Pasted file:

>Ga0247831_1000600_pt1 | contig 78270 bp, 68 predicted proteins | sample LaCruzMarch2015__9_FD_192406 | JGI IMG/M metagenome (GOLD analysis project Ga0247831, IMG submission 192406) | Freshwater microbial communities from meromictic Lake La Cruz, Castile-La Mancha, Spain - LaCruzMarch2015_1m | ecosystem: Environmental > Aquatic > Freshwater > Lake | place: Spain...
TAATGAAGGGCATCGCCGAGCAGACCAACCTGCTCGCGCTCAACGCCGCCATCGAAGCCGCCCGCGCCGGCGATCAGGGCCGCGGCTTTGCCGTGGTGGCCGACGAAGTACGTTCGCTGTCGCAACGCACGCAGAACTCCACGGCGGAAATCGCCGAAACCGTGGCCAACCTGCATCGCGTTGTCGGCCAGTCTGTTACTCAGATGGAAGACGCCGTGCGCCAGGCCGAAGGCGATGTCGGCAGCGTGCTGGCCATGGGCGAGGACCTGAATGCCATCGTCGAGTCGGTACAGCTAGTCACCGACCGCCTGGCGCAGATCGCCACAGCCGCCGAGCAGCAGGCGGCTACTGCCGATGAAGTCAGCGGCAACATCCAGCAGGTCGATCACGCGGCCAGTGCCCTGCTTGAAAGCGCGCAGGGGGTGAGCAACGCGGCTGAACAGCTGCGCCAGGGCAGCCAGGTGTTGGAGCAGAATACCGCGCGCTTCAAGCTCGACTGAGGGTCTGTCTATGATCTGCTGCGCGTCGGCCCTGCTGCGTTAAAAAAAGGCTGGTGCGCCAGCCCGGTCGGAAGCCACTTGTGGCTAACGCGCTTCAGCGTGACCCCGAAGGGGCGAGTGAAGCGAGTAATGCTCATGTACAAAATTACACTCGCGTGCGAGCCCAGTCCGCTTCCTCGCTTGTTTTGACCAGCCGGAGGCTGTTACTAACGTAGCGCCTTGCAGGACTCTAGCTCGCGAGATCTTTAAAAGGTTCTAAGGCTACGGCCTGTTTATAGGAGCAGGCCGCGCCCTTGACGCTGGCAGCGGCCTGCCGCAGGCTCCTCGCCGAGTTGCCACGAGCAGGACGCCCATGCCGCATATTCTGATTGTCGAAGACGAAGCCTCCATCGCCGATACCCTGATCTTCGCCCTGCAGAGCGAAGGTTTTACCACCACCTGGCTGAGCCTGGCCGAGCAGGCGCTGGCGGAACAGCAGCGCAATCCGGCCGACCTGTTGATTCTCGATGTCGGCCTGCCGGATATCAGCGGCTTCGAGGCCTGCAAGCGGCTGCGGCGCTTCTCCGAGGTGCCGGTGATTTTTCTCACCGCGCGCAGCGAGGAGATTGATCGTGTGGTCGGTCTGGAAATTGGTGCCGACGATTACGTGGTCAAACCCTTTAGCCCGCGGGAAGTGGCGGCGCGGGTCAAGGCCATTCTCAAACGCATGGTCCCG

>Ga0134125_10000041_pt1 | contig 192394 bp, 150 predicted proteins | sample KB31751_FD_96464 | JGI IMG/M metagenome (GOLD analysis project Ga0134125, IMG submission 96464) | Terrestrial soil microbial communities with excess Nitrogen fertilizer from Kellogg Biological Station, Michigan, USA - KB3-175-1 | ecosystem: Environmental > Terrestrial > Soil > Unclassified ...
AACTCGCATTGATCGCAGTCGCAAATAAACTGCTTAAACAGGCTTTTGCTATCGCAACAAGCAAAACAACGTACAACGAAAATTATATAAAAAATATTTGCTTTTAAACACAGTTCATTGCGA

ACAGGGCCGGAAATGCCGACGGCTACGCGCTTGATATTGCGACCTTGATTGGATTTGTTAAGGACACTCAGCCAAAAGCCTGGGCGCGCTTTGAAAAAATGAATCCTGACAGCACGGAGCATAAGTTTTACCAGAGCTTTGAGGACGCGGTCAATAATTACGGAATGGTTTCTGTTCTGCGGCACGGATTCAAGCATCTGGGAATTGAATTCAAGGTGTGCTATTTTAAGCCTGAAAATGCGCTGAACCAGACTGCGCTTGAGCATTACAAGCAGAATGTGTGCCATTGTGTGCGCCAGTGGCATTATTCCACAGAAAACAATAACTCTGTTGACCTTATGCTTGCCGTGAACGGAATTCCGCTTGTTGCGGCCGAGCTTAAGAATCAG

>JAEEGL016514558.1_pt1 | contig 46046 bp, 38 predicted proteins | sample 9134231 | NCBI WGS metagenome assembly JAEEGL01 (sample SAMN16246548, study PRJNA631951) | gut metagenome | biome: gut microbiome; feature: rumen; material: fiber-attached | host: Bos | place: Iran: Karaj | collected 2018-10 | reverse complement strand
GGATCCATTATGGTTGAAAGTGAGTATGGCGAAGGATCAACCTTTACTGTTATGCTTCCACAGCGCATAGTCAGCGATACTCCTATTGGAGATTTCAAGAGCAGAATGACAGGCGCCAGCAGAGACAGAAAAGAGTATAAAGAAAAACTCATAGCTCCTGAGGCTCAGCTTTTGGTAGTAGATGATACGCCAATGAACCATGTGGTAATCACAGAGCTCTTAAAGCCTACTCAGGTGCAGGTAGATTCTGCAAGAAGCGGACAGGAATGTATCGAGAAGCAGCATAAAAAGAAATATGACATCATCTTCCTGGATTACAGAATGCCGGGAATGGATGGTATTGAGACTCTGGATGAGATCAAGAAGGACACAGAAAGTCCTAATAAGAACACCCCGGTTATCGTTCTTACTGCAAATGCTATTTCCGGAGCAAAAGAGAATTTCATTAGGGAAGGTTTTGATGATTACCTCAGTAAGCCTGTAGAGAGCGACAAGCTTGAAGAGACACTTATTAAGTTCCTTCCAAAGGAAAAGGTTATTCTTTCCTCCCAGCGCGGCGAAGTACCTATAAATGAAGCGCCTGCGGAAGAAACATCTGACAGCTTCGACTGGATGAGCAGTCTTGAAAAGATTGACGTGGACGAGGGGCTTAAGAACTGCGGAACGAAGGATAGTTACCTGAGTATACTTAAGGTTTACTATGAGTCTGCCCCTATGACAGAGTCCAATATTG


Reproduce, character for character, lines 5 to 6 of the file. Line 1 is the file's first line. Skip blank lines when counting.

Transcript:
ACAGGGCCGGAAATGCCGACGGCTACGCGCTTGATATTGCGACCTTGATTGGATTTGTTAAGGACACTCAGCCAAAAGCCTGGGCGCGCTTTGAAAAAATGAATCCTGACAGCACGGAGCATAAGTTTTACCAGAGCTTTGAGGACGCGGTCAATAATTACGGAATGGTTTCTGTTCTGCGGCACGGATTCAAGCATCTGGGAATTGAATTCAAGGTGTGCTATTTTAAGCCTGAAAATGCGCTGAACCAGACTGCGCTTGAGCATTACAAGCAGAATGTGTGCCATTGTGTGCGCCAGTGGCATTATTCCACAGAAAACAATAACTCTGTTGACCTTATGCTTGCCGTGAACGGAATTCCGCTTGTTGCGGCCGAGCTTAAGAATCAG

>JAEEGL016514558.1_pt1 | contig 46046 bp, 38 predicted proteins | sample 9134231 | NCBI WGS metagenome assembly JAEEGL01 (sample SAMN16246548, study PRJNA631951) | gut metagenome | biome: gut microbiome; feature: rumen; material: fiber-attached | host: Bos | place: Iran: Karaj | collected 2018-10 | reverse complement strand